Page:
My head is feeling better so I’m back blogging on firewood, picking up where I left off on Part 1 of this theme.
Did anyone take a look at the Manomet Report? It concludes that using wood for heat (or for combined heat and electricity generation) is most likely to have a carbon benefit over the next 40 years, especially when compared to using it just to generate electricity. The report also states that this benefit would be about a 25 percent reduction in carbon emissions, again over a 40-year period, when compared to burning #6 heating oil for heat if the timber harvesting were done pretty moderately. (We generally burn #2 heating oil in Maine, which releases less CO2 per unit of energy than #6 oil, so in the case of burning firewood in a typical Maine house, the benefit might be less than 25 percent, and Manomet was not looking at residential heating specifically, so keep that in mind, too). Manomet’s numbers on the carbon benefit of burning wood as compared to fossil fuels vary greatly depending on how the harvesting is done and how efficiently the wood is burned.
When a biomass plant in Maine uses wood to make electricity, for example, the wood is often “green” (wet), and that means burning it is less efficient. Also, biomass plants that just make electricity can only be about 20-25 percent efficient at best because of the laws of thermodynamics, whereas a good wood stove can be 60-80 percent efficient (mine is 72 percent efficient according to the manufacturer, but of course, you have to run your stove correctly for it to be efficient). So, using wood for heat certainly makes more sense than using it for electricity-generation at the typical biomass plant. In fact, Manomet concludes that burning wood for electricity at stand-alone biomass plants—the type we have in Maine—results in slightly greater carbon emissions than burning coal to make electricity and much greater carbon emissions than using natural gas over a 40-year period. We need to figure out other ways to generate electricity cleanly, and we need to conserve more and focus on efficiency. Big biomass electric plants are not the answer.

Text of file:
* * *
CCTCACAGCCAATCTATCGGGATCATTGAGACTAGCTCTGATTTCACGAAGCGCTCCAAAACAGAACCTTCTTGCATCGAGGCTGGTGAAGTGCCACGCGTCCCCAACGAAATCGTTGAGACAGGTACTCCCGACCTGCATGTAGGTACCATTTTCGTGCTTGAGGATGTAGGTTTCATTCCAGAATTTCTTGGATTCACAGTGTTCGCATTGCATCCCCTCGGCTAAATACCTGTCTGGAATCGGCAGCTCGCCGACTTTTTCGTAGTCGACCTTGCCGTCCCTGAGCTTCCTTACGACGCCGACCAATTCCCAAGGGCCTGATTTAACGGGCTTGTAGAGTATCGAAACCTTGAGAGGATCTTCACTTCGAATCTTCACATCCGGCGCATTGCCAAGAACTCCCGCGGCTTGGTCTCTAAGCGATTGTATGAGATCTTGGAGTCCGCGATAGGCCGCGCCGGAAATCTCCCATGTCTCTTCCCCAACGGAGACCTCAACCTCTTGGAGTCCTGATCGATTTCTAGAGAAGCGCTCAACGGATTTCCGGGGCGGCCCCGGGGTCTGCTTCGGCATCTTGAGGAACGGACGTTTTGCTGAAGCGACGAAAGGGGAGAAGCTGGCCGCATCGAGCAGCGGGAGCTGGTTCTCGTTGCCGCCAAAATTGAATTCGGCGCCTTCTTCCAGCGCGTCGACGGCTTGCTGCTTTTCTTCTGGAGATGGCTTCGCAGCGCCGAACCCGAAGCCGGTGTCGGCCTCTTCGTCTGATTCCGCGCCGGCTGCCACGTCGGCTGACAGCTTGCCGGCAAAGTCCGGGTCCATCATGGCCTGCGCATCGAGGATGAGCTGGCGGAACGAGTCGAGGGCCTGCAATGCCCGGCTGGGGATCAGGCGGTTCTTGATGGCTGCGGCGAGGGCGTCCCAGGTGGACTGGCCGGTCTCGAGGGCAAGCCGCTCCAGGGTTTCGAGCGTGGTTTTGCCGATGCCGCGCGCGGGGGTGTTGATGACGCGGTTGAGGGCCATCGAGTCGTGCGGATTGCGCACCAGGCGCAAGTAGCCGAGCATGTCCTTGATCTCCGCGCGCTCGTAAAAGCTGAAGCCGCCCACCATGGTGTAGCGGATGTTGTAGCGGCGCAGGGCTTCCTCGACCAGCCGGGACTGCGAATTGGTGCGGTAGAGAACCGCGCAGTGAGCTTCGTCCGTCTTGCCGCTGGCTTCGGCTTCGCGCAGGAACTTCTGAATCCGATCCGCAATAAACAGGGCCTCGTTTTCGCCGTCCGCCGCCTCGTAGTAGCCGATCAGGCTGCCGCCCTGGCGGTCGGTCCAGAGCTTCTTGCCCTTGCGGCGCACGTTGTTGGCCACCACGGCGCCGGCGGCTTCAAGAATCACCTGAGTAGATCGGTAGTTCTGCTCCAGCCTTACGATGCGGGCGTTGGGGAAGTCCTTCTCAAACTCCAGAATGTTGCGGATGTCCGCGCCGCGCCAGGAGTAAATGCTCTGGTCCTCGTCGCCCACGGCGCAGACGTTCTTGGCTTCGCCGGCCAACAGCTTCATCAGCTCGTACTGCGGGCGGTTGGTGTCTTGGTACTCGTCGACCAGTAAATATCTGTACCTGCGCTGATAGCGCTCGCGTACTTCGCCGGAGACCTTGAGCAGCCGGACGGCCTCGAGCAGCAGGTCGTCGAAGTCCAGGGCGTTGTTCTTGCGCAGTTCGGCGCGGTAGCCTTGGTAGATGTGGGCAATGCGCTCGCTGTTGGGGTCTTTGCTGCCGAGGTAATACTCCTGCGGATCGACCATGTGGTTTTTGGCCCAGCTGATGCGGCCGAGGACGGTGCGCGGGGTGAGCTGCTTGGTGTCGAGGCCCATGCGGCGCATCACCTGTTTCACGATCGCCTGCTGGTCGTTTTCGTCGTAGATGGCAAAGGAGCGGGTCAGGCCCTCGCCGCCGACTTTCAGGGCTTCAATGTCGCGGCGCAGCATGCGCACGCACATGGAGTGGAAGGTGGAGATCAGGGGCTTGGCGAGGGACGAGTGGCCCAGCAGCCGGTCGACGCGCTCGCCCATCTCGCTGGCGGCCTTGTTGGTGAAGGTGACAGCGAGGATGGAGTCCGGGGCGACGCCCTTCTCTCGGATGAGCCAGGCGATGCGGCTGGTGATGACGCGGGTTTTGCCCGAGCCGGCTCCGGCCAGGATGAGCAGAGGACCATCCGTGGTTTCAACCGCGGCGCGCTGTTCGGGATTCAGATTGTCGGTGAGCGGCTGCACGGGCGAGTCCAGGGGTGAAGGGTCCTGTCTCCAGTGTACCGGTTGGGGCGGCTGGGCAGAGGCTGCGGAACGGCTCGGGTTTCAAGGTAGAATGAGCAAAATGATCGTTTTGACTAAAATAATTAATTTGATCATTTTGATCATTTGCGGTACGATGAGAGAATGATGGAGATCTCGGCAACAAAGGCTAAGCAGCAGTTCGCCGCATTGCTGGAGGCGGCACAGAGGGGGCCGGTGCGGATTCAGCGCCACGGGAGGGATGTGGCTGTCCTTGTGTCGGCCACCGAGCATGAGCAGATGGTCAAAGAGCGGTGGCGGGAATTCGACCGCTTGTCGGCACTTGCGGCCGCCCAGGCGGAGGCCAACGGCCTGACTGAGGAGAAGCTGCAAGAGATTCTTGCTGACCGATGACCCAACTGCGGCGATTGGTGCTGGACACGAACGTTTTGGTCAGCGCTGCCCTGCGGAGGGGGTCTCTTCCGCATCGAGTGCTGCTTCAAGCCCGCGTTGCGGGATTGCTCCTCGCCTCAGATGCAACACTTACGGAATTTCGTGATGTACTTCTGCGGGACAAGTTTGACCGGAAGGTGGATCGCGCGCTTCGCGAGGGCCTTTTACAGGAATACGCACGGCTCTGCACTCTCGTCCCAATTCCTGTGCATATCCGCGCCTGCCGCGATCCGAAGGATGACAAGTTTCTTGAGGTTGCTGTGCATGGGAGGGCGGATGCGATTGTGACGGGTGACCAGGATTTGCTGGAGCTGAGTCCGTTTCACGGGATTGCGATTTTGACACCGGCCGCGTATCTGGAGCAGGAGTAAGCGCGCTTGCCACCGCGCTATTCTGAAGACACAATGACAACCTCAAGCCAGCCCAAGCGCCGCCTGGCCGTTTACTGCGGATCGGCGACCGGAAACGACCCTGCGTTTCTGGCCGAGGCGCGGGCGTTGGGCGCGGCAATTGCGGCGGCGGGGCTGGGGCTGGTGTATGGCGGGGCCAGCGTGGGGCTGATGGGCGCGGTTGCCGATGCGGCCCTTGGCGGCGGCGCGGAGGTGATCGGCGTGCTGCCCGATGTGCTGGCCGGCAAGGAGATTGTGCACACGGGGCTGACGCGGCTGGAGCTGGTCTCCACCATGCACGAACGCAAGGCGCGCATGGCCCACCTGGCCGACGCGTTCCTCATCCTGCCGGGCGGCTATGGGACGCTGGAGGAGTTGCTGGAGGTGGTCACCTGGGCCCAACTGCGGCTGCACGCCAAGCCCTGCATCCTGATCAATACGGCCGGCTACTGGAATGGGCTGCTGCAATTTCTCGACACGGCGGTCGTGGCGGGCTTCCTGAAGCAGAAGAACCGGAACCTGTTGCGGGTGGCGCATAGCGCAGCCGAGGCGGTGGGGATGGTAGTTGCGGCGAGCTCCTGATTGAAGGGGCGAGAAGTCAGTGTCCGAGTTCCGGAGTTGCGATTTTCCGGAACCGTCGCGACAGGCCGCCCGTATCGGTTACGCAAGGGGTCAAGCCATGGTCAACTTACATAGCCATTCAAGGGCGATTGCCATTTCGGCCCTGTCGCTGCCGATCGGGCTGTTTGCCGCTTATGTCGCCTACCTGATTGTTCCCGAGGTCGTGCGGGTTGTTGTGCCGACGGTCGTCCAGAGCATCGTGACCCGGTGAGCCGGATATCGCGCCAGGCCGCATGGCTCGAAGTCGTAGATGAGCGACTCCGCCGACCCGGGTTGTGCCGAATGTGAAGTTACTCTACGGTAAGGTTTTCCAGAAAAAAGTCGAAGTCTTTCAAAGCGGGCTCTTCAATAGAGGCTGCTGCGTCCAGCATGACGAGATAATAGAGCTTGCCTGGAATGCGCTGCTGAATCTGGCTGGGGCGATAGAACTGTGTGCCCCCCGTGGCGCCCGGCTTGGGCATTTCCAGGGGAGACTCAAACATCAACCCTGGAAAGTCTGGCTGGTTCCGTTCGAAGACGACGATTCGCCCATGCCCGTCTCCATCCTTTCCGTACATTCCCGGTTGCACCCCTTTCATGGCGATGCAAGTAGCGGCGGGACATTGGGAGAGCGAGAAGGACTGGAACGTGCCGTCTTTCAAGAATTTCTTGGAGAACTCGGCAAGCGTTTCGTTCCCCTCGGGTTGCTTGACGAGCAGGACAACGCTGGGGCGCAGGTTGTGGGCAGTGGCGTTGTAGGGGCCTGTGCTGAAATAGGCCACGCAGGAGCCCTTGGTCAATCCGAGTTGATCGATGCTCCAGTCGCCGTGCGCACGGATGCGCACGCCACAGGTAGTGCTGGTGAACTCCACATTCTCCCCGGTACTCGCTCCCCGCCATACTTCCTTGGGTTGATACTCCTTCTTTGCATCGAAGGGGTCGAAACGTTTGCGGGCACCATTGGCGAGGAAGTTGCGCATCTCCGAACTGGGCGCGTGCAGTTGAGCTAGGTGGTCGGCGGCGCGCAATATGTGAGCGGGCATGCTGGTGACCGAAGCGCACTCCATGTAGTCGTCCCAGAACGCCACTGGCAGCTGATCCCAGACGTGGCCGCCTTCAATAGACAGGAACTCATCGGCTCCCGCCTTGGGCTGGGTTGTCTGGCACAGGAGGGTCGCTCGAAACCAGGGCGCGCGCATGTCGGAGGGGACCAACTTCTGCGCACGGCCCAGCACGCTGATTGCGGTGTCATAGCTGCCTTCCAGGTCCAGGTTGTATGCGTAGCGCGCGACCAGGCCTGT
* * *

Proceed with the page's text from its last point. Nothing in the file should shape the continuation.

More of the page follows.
So, why do I burn wood to heat my house? My wood stove and cutting my own firewood are two of the things I do in Maine that make me the most happy. I guess that’s the biggest reason. Getting my own wood makes me feel a strong connection to the land around me, and though I know it is largely an illusion, it also gives me a greater sense of control over my own fate. I know many other people are equally attached to their woodstoves even if they don’t spend six months a year cutting firewood by hand. The best we can all do is to make sure we try to use our wood well. That makes it most likely that we will see some carbon benefit from heating with wood, as the Manomet report predicts.
Here are some things that can help with that:
- Insulate your house well. If your house is well insulated, you need less fuel of any type to keep warm and that reduces carbon dioxide emissions.
- Make sure your stove is as efficient as possible. If you have an old stove and can bear and afford to part with it, get an EPA-certified wood stove. They are much more efficient and emit less of the pollution that causes respiratory problems (I have asthma, so I appreciate people using cleaner burning stoves).
- Make sure your wood is as dry as possible. The drier it is the more efficiently it will burn. This is important! One way you can do this is to make sure your wood sits in a good, sunny spot (that’s how I do it). Another way is to get your wood a year in advance so it gets two summers to try (this is for very organized people only).
- Make sure you run your stove at the temperature the manufacturer says makes it most efficient.